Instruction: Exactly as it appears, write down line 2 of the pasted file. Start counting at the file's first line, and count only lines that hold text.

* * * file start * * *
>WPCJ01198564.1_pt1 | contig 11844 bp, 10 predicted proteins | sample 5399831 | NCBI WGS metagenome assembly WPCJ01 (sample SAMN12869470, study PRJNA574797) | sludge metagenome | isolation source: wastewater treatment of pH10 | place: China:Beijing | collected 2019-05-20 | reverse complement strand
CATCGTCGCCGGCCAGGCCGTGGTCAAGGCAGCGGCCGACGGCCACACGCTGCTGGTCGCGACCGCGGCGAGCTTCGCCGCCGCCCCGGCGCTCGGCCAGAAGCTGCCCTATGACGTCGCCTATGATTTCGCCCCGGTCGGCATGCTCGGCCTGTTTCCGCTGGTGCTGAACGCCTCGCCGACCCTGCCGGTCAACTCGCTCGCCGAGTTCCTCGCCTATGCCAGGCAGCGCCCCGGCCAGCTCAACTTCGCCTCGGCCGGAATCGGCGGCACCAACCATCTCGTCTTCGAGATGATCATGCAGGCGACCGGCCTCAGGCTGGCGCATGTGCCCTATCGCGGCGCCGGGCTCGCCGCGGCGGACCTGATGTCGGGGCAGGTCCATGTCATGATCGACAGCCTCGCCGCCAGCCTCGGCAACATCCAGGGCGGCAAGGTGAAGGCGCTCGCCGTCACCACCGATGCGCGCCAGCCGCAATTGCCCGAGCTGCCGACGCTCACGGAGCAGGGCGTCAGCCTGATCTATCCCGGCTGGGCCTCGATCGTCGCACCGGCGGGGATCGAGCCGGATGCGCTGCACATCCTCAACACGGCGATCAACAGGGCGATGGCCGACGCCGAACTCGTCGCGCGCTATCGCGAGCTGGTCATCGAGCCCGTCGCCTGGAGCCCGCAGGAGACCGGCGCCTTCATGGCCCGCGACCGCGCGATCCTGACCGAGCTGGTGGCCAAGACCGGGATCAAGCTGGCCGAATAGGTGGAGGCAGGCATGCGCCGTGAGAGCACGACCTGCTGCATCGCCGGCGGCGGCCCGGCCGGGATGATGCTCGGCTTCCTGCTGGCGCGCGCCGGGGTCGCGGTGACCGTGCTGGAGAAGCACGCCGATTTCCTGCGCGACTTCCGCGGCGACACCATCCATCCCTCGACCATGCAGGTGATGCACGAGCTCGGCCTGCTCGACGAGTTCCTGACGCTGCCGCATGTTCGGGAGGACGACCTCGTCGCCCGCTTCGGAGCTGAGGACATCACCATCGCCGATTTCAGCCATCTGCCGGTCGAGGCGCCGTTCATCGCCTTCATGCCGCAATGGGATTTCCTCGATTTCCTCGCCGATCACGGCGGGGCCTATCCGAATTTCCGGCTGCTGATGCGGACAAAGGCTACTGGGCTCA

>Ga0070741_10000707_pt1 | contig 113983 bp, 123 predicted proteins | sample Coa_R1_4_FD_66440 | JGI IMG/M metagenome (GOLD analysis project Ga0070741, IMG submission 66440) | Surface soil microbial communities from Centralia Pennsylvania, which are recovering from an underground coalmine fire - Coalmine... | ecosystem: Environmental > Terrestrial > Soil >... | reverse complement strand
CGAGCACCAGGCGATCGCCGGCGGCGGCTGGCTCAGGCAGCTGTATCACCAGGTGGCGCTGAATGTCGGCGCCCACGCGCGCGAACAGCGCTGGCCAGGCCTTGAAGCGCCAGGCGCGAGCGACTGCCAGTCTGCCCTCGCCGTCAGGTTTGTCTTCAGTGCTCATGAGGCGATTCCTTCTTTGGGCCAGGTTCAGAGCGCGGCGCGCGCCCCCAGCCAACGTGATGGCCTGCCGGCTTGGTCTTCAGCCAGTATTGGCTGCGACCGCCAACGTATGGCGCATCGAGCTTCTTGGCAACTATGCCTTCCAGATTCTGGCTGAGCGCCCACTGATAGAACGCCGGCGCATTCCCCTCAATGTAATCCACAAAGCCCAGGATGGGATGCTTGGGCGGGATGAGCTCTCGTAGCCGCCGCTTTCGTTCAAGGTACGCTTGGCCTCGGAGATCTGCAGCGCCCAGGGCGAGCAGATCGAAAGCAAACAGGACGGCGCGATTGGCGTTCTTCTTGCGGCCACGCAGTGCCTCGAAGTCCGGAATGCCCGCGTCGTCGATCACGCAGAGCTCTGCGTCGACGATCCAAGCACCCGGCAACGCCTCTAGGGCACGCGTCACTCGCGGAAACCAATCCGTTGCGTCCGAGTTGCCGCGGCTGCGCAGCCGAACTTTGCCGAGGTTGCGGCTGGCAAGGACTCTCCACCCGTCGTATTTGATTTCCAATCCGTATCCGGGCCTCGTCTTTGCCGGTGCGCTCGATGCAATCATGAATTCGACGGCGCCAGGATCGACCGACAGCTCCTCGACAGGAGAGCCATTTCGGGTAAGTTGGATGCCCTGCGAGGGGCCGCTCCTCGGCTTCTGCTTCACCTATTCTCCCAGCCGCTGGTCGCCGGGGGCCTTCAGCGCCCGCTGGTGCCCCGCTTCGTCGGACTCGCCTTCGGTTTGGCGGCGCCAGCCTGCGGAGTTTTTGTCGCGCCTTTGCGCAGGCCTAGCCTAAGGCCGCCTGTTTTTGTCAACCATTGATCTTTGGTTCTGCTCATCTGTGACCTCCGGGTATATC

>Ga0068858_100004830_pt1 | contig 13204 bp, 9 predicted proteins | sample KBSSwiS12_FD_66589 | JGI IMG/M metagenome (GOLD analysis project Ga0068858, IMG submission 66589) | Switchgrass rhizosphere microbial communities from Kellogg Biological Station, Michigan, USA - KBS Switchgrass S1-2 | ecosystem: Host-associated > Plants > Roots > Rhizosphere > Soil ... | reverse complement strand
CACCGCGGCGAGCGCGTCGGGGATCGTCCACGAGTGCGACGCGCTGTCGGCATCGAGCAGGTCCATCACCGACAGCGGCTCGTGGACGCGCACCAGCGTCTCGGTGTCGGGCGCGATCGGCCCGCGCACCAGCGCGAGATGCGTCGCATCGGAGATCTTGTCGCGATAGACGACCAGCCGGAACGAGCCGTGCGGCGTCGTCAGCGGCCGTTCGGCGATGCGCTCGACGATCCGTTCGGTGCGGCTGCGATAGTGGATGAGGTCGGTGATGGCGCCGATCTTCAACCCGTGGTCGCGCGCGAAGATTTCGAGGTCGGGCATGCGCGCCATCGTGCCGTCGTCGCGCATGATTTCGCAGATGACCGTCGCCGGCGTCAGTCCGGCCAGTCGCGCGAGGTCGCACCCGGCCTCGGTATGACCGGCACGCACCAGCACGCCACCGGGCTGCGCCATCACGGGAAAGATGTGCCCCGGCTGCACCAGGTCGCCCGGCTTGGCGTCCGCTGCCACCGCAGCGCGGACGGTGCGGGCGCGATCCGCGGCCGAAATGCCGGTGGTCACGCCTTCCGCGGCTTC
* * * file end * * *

CATCGTCGCCGGCCAGGCCGTGGTCAAGGCAGCGGCCGACGGCCACACGCTGCTGGTCGCGACCGCGGCGAGCTTCGCCGCCGCCCCGGCGCTCGGCCAGAAGCTGCCCTATGACGTCGCCTATGATTTCGCCCCGGTCGGCATGCTCGGCCTGTTTCCGCTGGTGCTGAACGCCTCGCCGACCCTGCCGGTCAACTCGCTCGCCGAGTTCCTCGCCTATGCCAGGCAGCGCCCCGGCCAGCTCAACTTCGCCTCGGCCGGAATCGGCGGCACCAACCATCTCGTCTTCGAGATGATCATGCAGGCGACCGGCCTCAGGCTGGCGCATGTGCCCTATCGCGGCGCCGGGCTCGCCGCGGCGGACCTGATGTCGGGGCAGGTCCATGTCATGATCGACAGCCTCGCCGCCAGCCTCGGCAACATCCAGGGCGGCAAGGTGAAGGCGCTCGCCGTCACCACCGATGCGCGCCAGCCGCAATTGCCCGAGCTGCCGACGCTCACGGAGCAGGGCGTCAGCCTGATCTATCCCGGCTGGGCCTCGATCGTCGCACCGGCGGGGATCGAGCCGGATGCGCTGCACATCCTCAACACGGCGATCAACAGGGCGATGGCCGACGCCGAACTCGTCGCGCGCTATCGCGAGCTGGTCATCGAGCCCGTCGCCTGGAGCCCGCAGGAGACCGGCGCCTTCATGGCCCGCGACCGCGCGATCCTGACCGAGCTGGTGGCCAAGACCGGGATCAAGCTGGCCGAATAGGTGGAGGCAGGCATGCGCCGTGAGAGCACGACCTGCTGCATCGCCGGCGGCGGCCCGGCCGGGATGATGCTCGGCTTCCTGCTGGCGCGCGCCGGGGTCGCGGTGACCGTGCTGGAGAAGCACGCCGATTTCCTGCGCGACTTCCGCGGCGACACCATCCATCCCTCGACCATGCAGGTGATGCACGAGCTCGGCCTGCTCGACGAGTTCCTGACGCTGCCGCATGTTCGGGAGGACGACCTCGTCGCCCGCTTCGGAGCTGAGGACATCACCATCGCCGATTTCAGCCATCTGCCGGTCGAGGCGCCGTTCATCGCCTTCATGCCGCAATGGGATTTCCTCGATTTCCTCGCCGATCACGGCGGGGCCTATCCGAATTTCCGGCTGCTGATGCGGACAAAGGCTACTGGGCTCA